The amusingly named head of the WHO’s AIDS department issues the following words of wisdom, confirming what a lot of people have known for a while, but weren’t allowed to say:
Kevin de Cock, who has headed the global battle against Aids, said at the weekend that, outside very poor African countries, Aids is confined to “high-risk groups”, including men who have sex with men, injecting drug users, and sex workers. And even in these communities it remains quite rare. “It is very unlikely there will be a heterosexual epidemic in countries [outside sub-Saharan Africa]“, he said. In other words? All that hysterical fearmongering about Aids spreading among sexed-up western youth was a pack of lies.
The sad reality is that it will take a long time to undo the damage that’s been done by a couple of decades of AIDS hysteria. Public health educators put a tremendous emphasis on condoms as the best way to minimize risk of AIDS, leaving untold number of teens and young adults unaware of the diseases that can be sexually transmitted even with a condom, including HPV, a precursor to cancer. This emphasis on condoms and AIDS avoidance is also in no small part responsible for the increasing perception that only vaginal intercourse is sex (well, partial credit also to Bill Clinton) and the escalation of other forms of sexual activity amongst ever younger kids.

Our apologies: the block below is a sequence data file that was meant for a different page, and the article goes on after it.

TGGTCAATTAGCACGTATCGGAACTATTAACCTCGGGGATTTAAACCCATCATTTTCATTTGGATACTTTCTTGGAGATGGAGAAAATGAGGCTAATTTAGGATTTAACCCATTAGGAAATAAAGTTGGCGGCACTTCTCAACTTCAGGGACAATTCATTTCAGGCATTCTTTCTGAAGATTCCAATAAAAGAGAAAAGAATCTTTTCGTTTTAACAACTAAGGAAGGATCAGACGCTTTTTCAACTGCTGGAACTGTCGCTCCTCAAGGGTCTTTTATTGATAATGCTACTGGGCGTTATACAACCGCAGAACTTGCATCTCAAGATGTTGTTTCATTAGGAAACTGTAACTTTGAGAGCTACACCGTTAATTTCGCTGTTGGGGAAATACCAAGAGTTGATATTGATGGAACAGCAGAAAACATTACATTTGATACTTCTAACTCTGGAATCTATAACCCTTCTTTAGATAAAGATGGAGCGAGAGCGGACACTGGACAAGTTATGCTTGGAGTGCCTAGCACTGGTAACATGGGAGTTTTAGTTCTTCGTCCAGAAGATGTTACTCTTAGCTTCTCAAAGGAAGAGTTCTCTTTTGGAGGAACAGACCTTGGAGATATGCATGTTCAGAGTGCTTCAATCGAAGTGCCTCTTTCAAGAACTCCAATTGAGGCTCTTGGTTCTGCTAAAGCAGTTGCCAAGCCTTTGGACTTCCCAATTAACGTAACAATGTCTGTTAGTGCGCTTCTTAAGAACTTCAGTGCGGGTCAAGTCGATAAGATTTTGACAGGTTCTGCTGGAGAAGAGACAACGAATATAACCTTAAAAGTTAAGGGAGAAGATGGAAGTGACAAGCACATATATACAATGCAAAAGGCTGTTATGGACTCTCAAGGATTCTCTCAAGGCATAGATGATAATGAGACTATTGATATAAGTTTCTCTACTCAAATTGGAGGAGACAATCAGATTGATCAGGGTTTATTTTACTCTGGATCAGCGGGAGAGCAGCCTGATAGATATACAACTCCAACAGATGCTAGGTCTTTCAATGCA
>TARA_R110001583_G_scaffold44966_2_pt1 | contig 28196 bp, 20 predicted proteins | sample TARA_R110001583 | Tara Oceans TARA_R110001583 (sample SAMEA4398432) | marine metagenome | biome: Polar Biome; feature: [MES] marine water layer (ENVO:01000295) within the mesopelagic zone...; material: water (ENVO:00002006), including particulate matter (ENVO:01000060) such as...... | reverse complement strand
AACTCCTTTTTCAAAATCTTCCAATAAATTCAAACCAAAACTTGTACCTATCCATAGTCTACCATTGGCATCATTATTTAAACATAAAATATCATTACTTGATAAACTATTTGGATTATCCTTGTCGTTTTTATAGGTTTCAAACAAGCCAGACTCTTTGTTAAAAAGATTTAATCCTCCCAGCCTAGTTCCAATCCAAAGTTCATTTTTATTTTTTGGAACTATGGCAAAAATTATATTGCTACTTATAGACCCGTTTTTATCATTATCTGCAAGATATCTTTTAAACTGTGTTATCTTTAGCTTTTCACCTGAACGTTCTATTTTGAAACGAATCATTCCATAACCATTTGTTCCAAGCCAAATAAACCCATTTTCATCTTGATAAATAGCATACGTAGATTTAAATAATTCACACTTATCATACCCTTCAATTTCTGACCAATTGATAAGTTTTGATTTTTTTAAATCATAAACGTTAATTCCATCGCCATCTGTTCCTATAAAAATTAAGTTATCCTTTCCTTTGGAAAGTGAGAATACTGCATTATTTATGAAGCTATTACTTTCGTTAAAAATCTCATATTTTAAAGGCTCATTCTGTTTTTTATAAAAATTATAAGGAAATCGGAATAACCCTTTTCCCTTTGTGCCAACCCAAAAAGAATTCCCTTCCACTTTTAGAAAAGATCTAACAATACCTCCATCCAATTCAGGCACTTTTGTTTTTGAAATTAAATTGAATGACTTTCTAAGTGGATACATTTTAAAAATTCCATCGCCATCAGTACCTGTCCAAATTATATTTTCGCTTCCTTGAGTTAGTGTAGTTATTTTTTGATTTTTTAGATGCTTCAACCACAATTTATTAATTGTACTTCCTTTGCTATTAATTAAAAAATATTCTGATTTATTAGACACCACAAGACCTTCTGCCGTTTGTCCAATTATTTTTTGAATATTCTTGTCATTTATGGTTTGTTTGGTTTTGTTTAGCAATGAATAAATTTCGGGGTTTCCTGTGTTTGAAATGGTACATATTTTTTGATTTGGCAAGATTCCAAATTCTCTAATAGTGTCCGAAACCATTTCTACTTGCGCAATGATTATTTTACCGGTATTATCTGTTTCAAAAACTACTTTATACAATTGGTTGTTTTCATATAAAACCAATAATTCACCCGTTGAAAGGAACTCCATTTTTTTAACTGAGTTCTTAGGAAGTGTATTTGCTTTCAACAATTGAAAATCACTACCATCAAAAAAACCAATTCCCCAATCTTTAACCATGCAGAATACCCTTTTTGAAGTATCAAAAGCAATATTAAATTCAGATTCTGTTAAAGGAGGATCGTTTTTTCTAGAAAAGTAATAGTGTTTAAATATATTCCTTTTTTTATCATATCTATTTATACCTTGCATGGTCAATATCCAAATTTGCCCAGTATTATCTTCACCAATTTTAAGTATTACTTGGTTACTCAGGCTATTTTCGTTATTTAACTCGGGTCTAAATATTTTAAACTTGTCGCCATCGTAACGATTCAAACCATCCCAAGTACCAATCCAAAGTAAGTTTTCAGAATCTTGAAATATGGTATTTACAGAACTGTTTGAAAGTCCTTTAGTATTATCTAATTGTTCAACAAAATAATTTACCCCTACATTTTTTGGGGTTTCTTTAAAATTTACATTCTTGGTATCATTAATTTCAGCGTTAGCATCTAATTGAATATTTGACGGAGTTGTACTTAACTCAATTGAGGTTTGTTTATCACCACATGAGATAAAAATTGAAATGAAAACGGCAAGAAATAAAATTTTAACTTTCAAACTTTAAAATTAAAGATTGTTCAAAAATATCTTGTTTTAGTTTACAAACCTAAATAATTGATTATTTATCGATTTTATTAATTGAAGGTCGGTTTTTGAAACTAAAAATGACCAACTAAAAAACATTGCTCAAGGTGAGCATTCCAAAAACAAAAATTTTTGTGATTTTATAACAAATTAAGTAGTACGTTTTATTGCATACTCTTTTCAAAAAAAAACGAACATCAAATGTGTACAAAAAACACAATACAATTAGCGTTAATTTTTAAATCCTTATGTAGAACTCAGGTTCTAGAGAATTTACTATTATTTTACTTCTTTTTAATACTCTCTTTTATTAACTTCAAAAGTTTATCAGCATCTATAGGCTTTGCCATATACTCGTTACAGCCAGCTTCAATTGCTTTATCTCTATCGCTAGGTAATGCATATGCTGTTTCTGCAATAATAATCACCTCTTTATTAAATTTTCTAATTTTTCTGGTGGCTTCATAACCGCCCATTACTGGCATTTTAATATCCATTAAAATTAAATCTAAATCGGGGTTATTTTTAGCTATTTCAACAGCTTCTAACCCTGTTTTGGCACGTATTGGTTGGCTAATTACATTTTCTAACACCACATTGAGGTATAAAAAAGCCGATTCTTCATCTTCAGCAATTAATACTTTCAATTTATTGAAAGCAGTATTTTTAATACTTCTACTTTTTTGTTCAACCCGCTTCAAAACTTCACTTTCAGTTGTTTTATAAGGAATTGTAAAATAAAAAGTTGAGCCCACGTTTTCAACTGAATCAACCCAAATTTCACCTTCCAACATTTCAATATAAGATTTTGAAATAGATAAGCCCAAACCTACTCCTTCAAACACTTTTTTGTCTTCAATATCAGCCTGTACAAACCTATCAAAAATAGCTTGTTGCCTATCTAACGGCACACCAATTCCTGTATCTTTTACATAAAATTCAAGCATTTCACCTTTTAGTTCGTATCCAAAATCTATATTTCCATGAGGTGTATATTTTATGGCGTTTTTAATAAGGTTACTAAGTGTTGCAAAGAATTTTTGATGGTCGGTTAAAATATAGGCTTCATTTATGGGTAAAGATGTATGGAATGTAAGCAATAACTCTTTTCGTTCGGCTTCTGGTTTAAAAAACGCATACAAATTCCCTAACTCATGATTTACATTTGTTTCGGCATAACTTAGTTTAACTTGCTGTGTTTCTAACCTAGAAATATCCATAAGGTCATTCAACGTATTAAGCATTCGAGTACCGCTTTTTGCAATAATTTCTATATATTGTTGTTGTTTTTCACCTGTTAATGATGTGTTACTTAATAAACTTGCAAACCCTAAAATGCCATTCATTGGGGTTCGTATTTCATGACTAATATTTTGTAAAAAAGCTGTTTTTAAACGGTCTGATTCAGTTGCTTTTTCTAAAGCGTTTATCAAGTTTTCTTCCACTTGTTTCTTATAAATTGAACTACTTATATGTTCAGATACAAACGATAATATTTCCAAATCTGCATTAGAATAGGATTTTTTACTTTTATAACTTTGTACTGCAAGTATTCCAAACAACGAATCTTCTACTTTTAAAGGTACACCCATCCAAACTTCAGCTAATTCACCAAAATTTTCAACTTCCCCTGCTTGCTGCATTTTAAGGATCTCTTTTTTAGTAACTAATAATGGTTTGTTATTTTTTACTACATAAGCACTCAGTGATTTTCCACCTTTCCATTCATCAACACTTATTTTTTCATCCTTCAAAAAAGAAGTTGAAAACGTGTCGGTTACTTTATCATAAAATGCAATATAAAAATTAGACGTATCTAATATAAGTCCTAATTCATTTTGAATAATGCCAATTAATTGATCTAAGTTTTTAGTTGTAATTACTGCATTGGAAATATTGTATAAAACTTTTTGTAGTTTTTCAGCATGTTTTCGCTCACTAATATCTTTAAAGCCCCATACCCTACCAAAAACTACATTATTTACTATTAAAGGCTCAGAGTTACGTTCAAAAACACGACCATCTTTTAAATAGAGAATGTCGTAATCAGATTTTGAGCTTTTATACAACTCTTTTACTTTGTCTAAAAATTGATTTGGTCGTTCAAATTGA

In a more abstract sense, the preoccupation with AIDS, condoms, and physical safety led to the increased commodification of sex, and an emphasis on sex as a physical act. It’s not a coincidence that a generation who was taught all about the physical details of sex, and almost nothing about the emotional or moral implications of it, proceeded to create the hook-up culture. By all means, let’s do everything we can to minimize unplanned pregnancy, STDs, and non-consensual sex. But if we’re serious about making more responsible choices, we have to ask people to consider their hearts, minds and souls, and not only their bodies.
We should also learn from this the folly of directing healthcare spending according to fads and crazes. AIDS kills far fewer people than cancer, heart attacks, and car accidents, as well as suicides, and for those under 35, homicides. An honest evaluation of who is actually at risk for AIDS would enable us to focus education and prevention where it will help the most, give kids in health class accurate and helpful information, and avoid needlessly scaring people who were never at risk to begin with.by